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Article: The Great Power Balance, the United Nations and What the Framers Intended: In Partial Response to Hans Köchler

TitleThe Great Power Balance, the United Nations and What the Framers Intended: In Partial Response to Hans Köchler
Authors
Issue Date2007
PublisherOxford University Press. The Journal's web site is located at http://chinesejil.oxfordjournals.org/
Citation
Chinese Journal of International Law, 2007, v. 6 n. 2, p. 307-328 How to Cite?
AbstractThis article is partly a reply to Professor Hans Köchler, who argues that the total absence of a balance of power has become the fundamental predicament of the United Nations Organization in the 21st century. He locates that problem in the veto power of the permanent five members, saying that it creates an irreconcilable normative contradiction with the doctrine of sovereign equality. On the contrary, this article takes a historical view and argues that the Framers of the United Nations (UN) Charter clearly saw the greater opportunity which greater power brings to oil the wheels of the machinery which they built. Choosing between a Security Council that could act unchecked and therefore decisively and one which evinces a separation of powers in its design, the Framers opted for the latter. The veto separates power. Finally, Professor Köchler argues that the UN has been marginalized in recent events. This article argues that his underlying assumption, that the shift in the global power balance of 1945 to the current unipolar imbalance of power automatically controverts the power balance envisioned in the Charter, is not wholly borne out. The Charter was not simply meant to reflect the actual patterns of global power outside the organization but was intended to foster an enduring understanding of the need to maintain a specific power balance. By putting the veto in several hands, the Framers have required the permanent five members to continuously negotiate and seek agreement among themselves. It is this which, in large part, explains observable attempts by even would-be transgressors today to bring their action within the framework of Charter legality.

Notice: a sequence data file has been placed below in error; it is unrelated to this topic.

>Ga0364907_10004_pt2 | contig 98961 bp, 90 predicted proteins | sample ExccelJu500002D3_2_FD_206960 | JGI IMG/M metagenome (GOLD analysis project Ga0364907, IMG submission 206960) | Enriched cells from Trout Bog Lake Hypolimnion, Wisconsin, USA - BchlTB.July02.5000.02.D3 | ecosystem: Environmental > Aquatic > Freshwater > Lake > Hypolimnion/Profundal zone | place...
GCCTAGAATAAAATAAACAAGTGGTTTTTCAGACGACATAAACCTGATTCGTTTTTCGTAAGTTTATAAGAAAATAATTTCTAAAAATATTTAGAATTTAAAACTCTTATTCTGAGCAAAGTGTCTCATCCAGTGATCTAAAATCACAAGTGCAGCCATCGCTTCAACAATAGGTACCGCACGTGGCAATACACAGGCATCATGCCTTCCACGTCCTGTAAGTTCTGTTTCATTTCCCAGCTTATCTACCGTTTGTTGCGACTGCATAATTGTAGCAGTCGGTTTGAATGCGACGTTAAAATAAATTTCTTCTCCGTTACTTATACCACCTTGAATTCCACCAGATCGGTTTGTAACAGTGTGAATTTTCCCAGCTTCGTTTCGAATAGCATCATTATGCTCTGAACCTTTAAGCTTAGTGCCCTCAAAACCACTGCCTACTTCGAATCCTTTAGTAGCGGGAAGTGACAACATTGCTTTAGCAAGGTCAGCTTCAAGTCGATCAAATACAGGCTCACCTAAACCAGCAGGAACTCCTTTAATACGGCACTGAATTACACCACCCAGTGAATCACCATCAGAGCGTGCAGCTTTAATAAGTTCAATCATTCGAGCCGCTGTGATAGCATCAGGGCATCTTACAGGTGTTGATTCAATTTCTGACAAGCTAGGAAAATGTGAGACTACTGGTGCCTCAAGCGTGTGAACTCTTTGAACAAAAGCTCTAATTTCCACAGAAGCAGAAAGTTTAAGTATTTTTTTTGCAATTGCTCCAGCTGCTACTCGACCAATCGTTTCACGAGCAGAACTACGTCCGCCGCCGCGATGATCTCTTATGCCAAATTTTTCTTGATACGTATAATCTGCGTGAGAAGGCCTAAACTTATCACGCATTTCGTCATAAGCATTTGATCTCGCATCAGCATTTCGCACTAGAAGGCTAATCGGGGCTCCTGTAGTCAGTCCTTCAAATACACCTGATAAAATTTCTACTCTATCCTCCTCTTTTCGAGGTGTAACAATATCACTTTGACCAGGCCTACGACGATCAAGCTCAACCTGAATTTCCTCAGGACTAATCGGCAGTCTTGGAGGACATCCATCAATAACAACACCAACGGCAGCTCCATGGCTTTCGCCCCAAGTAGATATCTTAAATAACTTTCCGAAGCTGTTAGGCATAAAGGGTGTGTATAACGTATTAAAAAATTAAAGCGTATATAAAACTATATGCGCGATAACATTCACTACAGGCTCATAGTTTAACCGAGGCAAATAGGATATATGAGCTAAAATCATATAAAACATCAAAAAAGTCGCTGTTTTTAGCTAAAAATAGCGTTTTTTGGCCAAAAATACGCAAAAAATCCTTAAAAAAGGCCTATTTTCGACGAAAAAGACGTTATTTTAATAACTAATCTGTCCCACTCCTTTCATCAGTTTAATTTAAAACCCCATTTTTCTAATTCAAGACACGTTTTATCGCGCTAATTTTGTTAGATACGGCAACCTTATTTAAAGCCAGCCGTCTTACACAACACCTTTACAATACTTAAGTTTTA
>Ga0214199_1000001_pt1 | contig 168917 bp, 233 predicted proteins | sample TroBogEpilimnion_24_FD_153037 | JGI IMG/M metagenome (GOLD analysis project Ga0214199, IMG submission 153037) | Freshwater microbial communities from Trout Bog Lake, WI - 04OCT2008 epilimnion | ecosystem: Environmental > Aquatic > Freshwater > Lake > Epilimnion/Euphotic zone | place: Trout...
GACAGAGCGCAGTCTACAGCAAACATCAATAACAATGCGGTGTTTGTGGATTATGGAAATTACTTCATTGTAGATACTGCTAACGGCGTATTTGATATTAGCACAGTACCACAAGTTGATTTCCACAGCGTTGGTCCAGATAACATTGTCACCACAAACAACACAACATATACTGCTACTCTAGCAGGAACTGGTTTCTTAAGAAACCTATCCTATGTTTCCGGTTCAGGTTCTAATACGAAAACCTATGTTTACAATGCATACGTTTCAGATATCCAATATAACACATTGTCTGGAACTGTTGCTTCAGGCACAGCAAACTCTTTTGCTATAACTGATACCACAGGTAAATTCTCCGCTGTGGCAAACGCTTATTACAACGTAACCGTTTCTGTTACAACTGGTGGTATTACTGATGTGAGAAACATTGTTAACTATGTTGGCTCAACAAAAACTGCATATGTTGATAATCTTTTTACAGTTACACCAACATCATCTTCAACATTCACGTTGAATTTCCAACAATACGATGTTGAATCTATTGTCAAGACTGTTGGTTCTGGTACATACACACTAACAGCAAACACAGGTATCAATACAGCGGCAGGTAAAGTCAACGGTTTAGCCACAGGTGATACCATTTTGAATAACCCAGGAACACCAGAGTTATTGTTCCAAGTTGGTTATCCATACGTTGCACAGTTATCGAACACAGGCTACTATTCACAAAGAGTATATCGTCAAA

Persistent Identifierhttp://hdl.handle.net/10722/74893
ISSN
2015 Impact Factor: 1.186
2015 SCImago Journal Rankings: 0.737
SSRN

 

DC FieldValueLanguage
dc.contributor.authorLim, CLen_HK
dc.date.accessioned2010-09-06T07:05:50Z-
dc.date.available2010-09-06T07:05:50Z-
dc.date.issued2007en_HK
dc.identifier.citationChinese Journal of International Law, 2007, v. 6 n. 2, p. 307-328en_HK
dc.identifier.issn1540-1650en_HK
dc.identifier.urihttp://hdl.handle.net/10722/74893-
dc.description.abstractThis article is partly a reply to Professor Hans Köchler, who argues that the total absence of a balance of power has become the fundamental predicament of the United Nations Organization in the 21st century. He locates that problem in the veto power of the permanent five members, saying that it creates an irreconcilable normative contradiction with the doctrine of sovereign equality. On the contrary, this article takes a historical view and argues that the Framers of the United Nations (UN) Charter clearly saw the greater opportunity which greater power brings to oil the wheels of the machinery which they built. Choosing between a Security Council that could act unchecked and therefore decisively and one which evinces a separation of powers in its design, the Framers opted for the latter. The veto separates power. Finally, Professor Köchler argues that the UN has been marginalized in recent events. This article argues that his underlying assumption, that the shift in the global power balance of 1945 to the current unipolar imbalance of power automatically controverts the power balance envisioned in the Charter, is not wholly borne out. The Charter was not simply meant to reflect the actual patterns of global power outside the organization but was intended to foster an enduring understanding of the need to maintain a specific power balance. By putting the veto in several hands, the Framers have required the permanent five members to continuously negotiate and seek agreement among themselves. It is this which, in large part, explains observable attempts by even would-be transgressors today to bring their action within the framework of Charter legality.-
dc.languageengen_HK
dc.publisherOxford University Press. The Journal's web site is located at http://chinesejil.oxfordjournals.org/en_HK
dc.relation.ispartofChinese Journal of International Lawen_HK
dc.rightsChinese Journal of International Law. Copyright © Oxford University Press.en_HK
dc.titleThe Great Power Balance, the United Nations and What the Framers Intended: In Partial Response to Hans Köchleren_HK
dc.typeArticleen_HK
dc.identifier.openurlhttp://library.hku.hk:4550/resserv?sid=HKU:IR&issn=1540-1650&volume=5&spage=307&epage=328&date=2007&atitle=The+Great+Power+Balance,+the+United+Nations+and+What+the+Framers+Intended:+In+Partial+Response+to+Hans+Kochleren_HK
dc.identifier.emailLim, CL: cllim@hkucc.hku.hken_HK
dc.identifier.authorityLim, CL=rp01261en_HK
dc.description.naturelink_to_subscribed_fulltext-
dc.identifier.doi10.1093/chinesejil/jmm008-
dc.identifier.hkuros145223en_HK
dc.identifier.ssrn1154949-

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